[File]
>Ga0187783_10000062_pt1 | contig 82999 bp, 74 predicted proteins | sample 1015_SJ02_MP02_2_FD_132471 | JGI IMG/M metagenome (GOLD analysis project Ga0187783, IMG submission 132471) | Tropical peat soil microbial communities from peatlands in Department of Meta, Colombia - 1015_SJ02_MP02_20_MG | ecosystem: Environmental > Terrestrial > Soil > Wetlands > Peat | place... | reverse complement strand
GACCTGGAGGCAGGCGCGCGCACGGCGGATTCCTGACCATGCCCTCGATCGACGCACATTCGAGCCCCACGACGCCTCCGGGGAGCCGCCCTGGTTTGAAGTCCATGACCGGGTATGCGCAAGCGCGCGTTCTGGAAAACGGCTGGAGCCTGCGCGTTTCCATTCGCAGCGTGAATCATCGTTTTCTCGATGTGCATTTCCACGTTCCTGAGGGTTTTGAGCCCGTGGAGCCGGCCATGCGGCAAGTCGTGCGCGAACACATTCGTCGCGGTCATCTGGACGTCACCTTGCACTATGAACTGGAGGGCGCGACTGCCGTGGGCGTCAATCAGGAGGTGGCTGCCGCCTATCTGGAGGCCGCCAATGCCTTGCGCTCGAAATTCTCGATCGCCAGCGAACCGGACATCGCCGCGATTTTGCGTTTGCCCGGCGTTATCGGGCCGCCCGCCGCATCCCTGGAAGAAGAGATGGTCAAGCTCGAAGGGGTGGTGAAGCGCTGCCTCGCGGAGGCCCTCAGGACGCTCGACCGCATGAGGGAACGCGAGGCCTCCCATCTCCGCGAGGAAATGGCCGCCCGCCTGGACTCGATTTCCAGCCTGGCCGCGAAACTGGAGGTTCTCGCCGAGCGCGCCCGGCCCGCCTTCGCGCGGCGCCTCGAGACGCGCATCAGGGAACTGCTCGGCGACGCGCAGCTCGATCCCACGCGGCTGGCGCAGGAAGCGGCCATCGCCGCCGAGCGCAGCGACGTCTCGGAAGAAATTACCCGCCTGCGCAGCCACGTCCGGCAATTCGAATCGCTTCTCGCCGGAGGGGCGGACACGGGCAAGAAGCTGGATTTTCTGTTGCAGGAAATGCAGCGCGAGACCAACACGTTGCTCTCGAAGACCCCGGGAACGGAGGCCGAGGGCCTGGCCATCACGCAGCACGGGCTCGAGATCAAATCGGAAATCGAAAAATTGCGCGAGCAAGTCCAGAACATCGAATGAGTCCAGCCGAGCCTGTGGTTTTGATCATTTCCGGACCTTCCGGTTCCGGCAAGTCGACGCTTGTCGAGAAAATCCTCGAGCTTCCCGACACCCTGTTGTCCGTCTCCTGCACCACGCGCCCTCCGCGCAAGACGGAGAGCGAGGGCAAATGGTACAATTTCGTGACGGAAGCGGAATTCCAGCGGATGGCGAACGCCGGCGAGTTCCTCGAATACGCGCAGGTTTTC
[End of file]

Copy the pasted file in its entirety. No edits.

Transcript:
>Ga0187783_10000062_pt1 | contig 82999 bp, 74 predicted proteins | sample 1015_SJ02_MP02_2_FD_132471 | JGI IMG/M metagenome (GOLD analysis project Ga0187783, IMG submission 132471) | Tropical peat soil microbial communities from peatlands in Department of Meta, Colombia - 1015_SJ02_MP02_20_MG | ecosystem: Environmental > Terrestrial > Soil > Wetlands > Peat | place... | reverse complement strand
GACCTGGAGGCAGGCGCGCGCACGGCGGATTCCTGACCATGCCCTCGATCGACGCACATTCGAGCCCCACGACGCCTCCGGGGAGCCGCCCTGGTTTGAAGTCCATGACCGGGTATGCGCAAGCGCGCGTTCTGGAAAACGGCTGGAGCCTGCGCGTTTCCATTCGCAGCGTGAATCATCGTTTTCTCGATGTGCATTTCCACGTTCCTGAGGGTTTTGAGCCCGTGGAGCCGGCCATGCGGCAAGTCGTGCGCGAACACATTCGTCGCGGTCATCTGGACGTCACCTTGCACTATGAACTGGAGGGCGCGACTGCCGTGGGCGTCAATCAGGAGGTGGCTGCCGCCTATCTGGAGGCCGCCAATGCCTTGCGCTCGAAATTCTCGATCGCCAGCGAACCGGACATCGCCGCGATTTTGCGTTTGCCCGGCGTTATCGGGCCGCCCGCCGCATCCCTGGAAGAAGAGATGGTCAAGCTCGAAGGGGTGGTGAAGCGCTGCCTCGCGGAGGCCCTCAGGACGCTCGACCGCATGAGGGAACGCGAGGCCTCCCATCTCCGCGAGGAAATGGCCGCCCGCCTGGACTCGATTTCCAGCCTGGCCGCGAAACTGGAGGTTCTCGCCGAGCGCGCCCGGCCCGCCTTCGCGCGGCGCCTCGAGACGCGCATCAGGGAACTGCTCGGCGACGCGCAGCTCGATCCCACGCGGCTGGCGCAGGAAGCGGCCATCGCCGCCGAGCGCAGCGACGTCTCGGAAGAAATTACCCGCCTGCGCAGCCACGTCCGGCAATTCGAATCGCTTCTCGCCGGAGGGGCGGACACGGGCAAGAAGCTGGATTTTCTGTTGCAGGAAATGCAGCGCGAGACCAACACGTTGCTCTCGAAGACCCCGGGAACGGAGGCCGAGGGCCTGGCCATCACGCAGCACGGGCTCGAGATCAAATCGGAAATCGAAAAATTGCGCGAGCAAGTCCAGAACATCGAATGAGTCCAGCCGAGCCTGTGGTTTTGATCATTTCCGGACCTTCCGGTTCCGGCAAGTCGACGCTTGTCGAGAAAATCCTCGAGCTTCCCGACACCCTGTTGTCCGTCTCCTGCACCACGCGCCCTCCGCGCAAGACGGAGAGCGAGGGCAAATGGTACAATTTCGTGACGGAAGCGGAATTCCAGCGGATGGCGAACGCCGGCGAGTTCCTCGAATACGCGCAGGTTTTC